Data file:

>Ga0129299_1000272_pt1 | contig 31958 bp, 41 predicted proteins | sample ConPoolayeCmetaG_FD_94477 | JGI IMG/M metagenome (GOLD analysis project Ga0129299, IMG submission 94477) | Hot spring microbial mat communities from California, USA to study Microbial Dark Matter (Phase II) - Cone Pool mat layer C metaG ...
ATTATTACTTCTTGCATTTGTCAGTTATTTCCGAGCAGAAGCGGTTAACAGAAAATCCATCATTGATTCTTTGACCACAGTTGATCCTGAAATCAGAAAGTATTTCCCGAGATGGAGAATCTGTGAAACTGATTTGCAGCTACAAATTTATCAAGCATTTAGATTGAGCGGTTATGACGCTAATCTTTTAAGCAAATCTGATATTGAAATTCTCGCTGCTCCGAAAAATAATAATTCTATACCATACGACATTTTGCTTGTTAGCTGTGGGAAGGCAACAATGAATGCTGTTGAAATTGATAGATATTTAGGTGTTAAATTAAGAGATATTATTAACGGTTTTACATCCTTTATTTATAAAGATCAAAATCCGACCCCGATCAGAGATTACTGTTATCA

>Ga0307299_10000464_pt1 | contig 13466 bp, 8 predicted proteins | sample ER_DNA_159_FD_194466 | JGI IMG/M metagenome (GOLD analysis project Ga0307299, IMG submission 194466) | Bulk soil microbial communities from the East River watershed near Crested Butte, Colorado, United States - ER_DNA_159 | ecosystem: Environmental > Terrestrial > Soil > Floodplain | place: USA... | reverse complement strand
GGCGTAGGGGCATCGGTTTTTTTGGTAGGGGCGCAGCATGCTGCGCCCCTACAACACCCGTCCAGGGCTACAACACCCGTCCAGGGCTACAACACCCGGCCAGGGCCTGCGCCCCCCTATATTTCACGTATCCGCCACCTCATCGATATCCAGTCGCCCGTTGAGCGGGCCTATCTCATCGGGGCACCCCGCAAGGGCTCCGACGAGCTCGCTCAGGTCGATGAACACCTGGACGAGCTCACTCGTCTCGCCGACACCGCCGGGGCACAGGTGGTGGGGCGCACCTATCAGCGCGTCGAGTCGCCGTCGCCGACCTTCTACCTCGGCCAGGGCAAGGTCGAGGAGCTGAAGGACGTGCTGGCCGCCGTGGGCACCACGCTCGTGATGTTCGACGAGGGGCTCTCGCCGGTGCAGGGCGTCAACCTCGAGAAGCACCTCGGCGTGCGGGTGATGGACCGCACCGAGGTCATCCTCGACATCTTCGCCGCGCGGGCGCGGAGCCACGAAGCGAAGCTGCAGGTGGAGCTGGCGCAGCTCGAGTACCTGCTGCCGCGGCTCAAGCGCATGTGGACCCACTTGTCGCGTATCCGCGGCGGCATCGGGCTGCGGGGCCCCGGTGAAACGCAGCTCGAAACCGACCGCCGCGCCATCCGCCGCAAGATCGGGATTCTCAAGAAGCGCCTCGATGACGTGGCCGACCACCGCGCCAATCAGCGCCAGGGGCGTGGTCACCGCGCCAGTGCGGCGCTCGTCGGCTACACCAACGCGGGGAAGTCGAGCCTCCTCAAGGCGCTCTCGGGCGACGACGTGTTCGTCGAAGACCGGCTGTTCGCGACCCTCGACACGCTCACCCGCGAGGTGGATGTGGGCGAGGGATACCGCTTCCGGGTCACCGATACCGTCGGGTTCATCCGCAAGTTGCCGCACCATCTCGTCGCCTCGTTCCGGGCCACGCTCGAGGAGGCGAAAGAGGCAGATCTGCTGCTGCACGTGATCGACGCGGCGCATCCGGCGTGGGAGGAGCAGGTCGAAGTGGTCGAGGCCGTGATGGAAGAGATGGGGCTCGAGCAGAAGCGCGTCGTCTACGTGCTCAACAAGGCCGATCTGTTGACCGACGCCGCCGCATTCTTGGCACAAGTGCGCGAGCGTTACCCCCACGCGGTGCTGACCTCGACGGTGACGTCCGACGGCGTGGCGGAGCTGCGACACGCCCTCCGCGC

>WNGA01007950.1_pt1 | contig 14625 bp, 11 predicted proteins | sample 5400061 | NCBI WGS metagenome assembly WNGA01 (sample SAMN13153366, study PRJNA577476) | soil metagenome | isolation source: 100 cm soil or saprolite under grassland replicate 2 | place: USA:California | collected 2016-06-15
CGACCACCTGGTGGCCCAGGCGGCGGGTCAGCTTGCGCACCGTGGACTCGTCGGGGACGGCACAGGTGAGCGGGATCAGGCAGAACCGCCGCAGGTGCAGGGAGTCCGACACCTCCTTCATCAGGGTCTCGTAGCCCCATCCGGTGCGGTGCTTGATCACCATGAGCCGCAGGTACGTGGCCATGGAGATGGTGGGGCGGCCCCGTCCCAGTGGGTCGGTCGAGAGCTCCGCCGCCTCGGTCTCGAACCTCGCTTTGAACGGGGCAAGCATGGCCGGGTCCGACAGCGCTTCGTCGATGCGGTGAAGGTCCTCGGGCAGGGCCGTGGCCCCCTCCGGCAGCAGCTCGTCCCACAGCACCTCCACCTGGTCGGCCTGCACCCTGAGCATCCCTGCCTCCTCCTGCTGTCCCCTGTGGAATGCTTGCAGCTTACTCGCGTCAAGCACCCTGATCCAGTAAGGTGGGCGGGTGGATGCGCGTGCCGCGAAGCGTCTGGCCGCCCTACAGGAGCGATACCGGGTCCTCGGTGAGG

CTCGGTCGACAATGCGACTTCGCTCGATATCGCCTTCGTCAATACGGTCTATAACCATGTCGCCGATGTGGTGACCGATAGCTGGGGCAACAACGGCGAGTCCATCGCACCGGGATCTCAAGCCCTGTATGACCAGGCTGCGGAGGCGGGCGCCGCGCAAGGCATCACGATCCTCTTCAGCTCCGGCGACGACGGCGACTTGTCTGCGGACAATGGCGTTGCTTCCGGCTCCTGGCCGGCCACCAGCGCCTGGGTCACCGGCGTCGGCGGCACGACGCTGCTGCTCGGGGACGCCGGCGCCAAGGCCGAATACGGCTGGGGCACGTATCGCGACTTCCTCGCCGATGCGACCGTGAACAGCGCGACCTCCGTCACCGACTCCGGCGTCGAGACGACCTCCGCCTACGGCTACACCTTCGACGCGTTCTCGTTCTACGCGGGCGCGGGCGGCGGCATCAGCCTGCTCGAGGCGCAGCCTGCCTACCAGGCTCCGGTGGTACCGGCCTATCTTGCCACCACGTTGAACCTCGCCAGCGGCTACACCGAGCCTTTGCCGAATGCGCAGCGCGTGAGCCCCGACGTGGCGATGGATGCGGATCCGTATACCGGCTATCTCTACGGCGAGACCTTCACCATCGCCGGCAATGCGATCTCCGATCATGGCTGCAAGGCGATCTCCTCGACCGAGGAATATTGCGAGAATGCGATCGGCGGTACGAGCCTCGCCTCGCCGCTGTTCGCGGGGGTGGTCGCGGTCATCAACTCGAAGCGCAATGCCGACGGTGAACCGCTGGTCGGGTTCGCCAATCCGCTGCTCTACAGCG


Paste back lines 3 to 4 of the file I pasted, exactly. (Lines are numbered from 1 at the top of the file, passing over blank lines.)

>Ga0307299_10000464_pt1 | contig 13466 bp, 8 predicted proteins | sample ER_DNA_159_FD_194466 | JGI IMG/M metagenome (GOLD analysis project Ga0307299, IMG submission 194466) | Bulk soil microbial communities from the East River watershed near Crested Butte, Colorado, United States - ER_DNA_159 | ecosystem: Environmental > Terrestrial > Soil > Floodplain | place: USA... | reverse complement strand
GGCGTAGGGGCATCGGTTTTTTTGGTAGGGGCGCAGCATGCTGCGCCCCTACAACACCCGTCCAGGGCTACAACACCCGTCCAGGGCTACAACACCCGGCCAGGGCCTGCGCCCCCCTATATTTCACGTATCCGCCACCTCATCGATATCCAGTCGCCCGTTGAGCGGGCCTATCTCATCGGGGCACCCCGCAAGGGCTCCGACGAGCTCGCTCAGGTCGATGAACACCTGGACGAGCTCACTCGTCTCGCCGACACCGCCGGGGCACAGGTGGTGGGGCGCACCTATCAGCGCGTCGAGTCGCCGTCGCCGACCTTCTACCTCGGCCAGGGCAAGGTCGAGGAGCTGAAGGACGTGCTGGCCGCCGTGGGCACCACGCTCGTGATGTTCGACGAGGGGCTCTCGCCGGTGCAGGGCGTCAACCTCGAGAAGCACCTCGGCGTGCGGGTGATGGACCGCACCGAGGTCATCCTCGACATCTTCGCCGCGCGGGCGCGGAGCCACGAAGCGAAGCTGCAGGTGGAGCTGGCGCAGCTCGAGTACCTGCTGCCGCGGCTCAAGCGCATGTGGACCCACTTGTCGCGTATCCGCGGCGGCATCGGGCTGCGGGGCCCCGGTGAAACGCAGCTCGAAACCGACCGCCGCGCCATCCGCCGCAAGATCGGGATTCTCAAGAAGCGCCTCGATGACGTGGCCGACCACCGCGCCAATCAGCGCCAGGGGCGTGGTCACCGCGCCAGTGCGGCGCTCGTCGGCTACACCAACGCGGGGAAGTCGAGCCTCCTCAAGGCGCTCTCGGGCGACGACGTGTTCGTCGAAGACCGGCTGTTCGCGACCCTCGACACGCTCACCCGCGAGGTGGATGTGGGCGAGGGATACCGCTTCCGGGTCACCGATACCGTCGGGTTCATCCGCAAGTTGCCGCACCATCTCGTCGCCTCGTTCCGGGCCACGCTCGAGGAGGCGAAAGAGGCAGATCTGCTGCTGCACGTGATCGACGCGGCGCATCCGGCGTGGGAGGAGCAGGTCGAAGTGGTCGAGGCCGTGATGGAAGAGATGGGGCTCGAGCAGAAGCGCGTCGTCTACGTGCTCAACAAGGCCGATCTGTTGACCGACGCCGCCGCATTCTTGGCACAAGTGCGCGAGCGTTACCCCCACGCGGTGCTGACCTCGACGGTGACGTCCGACGGCGTGGCGGAGCTGCGACACGCCCTCCGCGC